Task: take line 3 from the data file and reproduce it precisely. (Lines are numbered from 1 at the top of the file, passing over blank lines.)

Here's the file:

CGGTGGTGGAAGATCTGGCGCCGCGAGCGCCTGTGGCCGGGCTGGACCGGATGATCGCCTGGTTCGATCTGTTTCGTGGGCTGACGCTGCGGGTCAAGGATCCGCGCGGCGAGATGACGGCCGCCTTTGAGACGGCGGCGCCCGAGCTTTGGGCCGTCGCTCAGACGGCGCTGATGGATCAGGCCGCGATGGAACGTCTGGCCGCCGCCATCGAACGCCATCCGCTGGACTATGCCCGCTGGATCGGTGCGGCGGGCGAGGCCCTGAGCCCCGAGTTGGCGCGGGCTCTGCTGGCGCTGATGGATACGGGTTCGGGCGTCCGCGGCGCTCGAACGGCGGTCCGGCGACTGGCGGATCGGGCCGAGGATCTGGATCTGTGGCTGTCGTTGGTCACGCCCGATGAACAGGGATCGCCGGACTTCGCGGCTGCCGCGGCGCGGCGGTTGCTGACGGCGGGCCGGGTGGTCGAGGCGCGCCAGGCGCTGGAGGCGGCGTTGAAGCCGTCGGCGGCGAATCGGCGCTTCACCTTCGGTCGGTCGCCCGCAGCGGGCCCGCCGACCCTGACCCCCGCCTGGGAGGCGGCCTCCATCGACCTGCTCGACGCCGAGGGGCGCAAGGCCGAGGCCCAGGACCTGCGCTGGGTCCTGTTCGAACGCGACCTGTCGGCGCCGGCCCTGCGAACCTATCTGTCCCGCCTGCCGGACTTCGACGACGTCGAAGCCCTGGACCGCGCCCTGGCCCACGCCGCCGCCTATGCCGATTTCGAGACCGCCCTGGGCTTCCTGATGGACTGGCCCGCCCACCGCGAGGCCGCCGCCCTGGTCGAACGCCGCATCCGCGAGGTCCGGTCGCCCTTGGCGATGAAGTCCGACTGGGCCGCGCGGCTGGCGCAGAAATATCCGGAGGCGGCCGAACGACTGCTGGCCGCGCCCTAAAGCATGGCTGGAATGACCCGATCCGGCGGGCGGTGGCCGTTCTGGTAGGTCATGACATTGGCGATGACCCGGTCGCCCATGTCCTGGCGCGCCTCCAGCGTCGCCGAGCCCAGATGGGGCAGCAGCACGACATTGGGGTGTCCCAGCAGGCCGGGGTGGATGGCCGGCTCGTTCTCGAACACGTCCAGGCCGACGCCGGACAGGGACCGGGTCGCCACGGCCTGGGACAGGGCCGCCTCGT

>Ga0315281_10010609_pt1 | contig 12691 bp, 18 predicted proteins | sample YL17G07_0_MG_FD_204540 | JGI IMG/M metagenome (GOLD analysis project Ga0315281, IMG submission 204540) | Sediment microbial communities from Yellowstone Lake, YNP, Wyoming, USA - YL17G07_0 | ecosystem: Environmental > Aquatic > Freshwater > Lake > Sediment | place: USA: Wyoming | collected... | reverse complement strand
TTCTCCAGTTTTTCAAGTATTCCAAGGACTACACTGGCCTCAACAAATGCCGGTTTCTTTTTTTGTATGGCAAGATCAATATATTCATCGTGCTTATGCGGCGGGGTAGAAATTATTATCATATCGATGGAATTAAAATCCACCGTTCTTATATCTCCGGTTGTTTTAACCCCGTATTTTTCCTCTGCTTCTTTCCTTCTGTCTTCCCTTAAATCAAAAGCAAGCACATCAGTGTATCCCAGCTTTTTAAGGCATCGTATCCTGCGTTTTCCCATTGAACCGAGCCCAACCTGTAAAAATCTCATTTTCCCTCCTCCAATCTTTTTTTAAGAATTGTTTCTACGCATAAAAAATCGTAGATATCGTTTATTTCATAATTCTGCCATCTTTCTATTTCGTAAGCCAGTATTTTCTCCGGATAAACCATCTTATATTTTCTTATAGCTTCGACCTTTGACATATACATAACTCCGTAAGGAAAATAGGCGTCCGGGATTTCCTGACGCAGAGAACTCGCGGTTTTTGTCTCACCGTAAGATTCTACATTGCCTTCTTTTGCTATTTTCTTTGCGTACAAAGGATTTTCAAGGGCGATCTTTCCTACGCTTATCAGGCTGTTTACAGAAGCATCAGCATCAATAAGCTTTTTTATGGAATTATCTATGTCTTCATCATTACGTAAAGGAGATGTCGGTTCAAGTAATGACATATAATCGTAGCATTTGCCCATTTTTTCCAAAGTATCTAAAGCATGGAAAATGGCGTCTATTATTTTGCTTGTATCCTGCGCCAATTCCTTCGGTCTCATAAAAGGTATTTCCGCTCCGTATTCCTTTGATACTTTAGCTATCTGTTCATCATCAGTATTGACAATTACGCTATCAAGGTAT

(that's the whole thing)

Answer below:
TTCTCCAGTTTTTCAAGTATTCCAAGGACTACACTGGCCTCAACAAATGCCGGTTTCTTTTTTTGTATGGCAAGATCAATATATTCATCGTGCTTATGCGGCGGGGTAGAAATTATTATCATATCGATGGAATTAAAATCCACCGTTCTTATATCTCCGGTTGTTTTAACCCCGTATTTTTCCTCTGCTTCTTTCCTTCTGTCTTCCCTTAAATCAAAAGCAAGCACATCAGTGTATCCCAGCTTTTTAAGGCATCGTATCCTGCGTTTTCCCATTGAACCGAGCCCAACCTGTAAAAATCTCATTTTCCCTCCTCCAATCTTTTTTTAAGAATTGTTTCTACGCATAAAAAATCGTAGATATCGTTTATTTCATAATTCTGCCATCTTTCTATTTCGTAAGCCAGTATTTTCTCCGGATAAACCATCTTATATTTTCTTATAGCTTCGACCTTTGACATATACATAACTCCGTAAGGAAAATAGGCGTCCGGGATTTCCTGACGCAGAGAACTCGCGGTTTTTGTCTCACCGTAAGATTCTACATTGCCTTCTTTTGCTATTTTCTTTGCGTACAAAGGATTTTCAAGGGCGATCTTTCCTACGCTTATCAGGCTGTTTACAGAAGCATCAGCATCAATAAGCTTTTTTATGGAATTATCTATGTCTTCATCATTACGTAAAGGAGATGTCGGTTCAAGTAATGACATATAATCGTAGCATTTGCCCATTTTTTCCAAAGTATCTAAAGCATGGAAAATGGCGTCTATTATTTTGCTTGTATCCTGCGCCAATTCCTTCGGTCTCATAAAAGGTATTTCCGCTCCGTATTCCTTTGATACTTTAGCTATCTGTTCATCATCAGTATTGACAATTACGCTATCAAGGTAT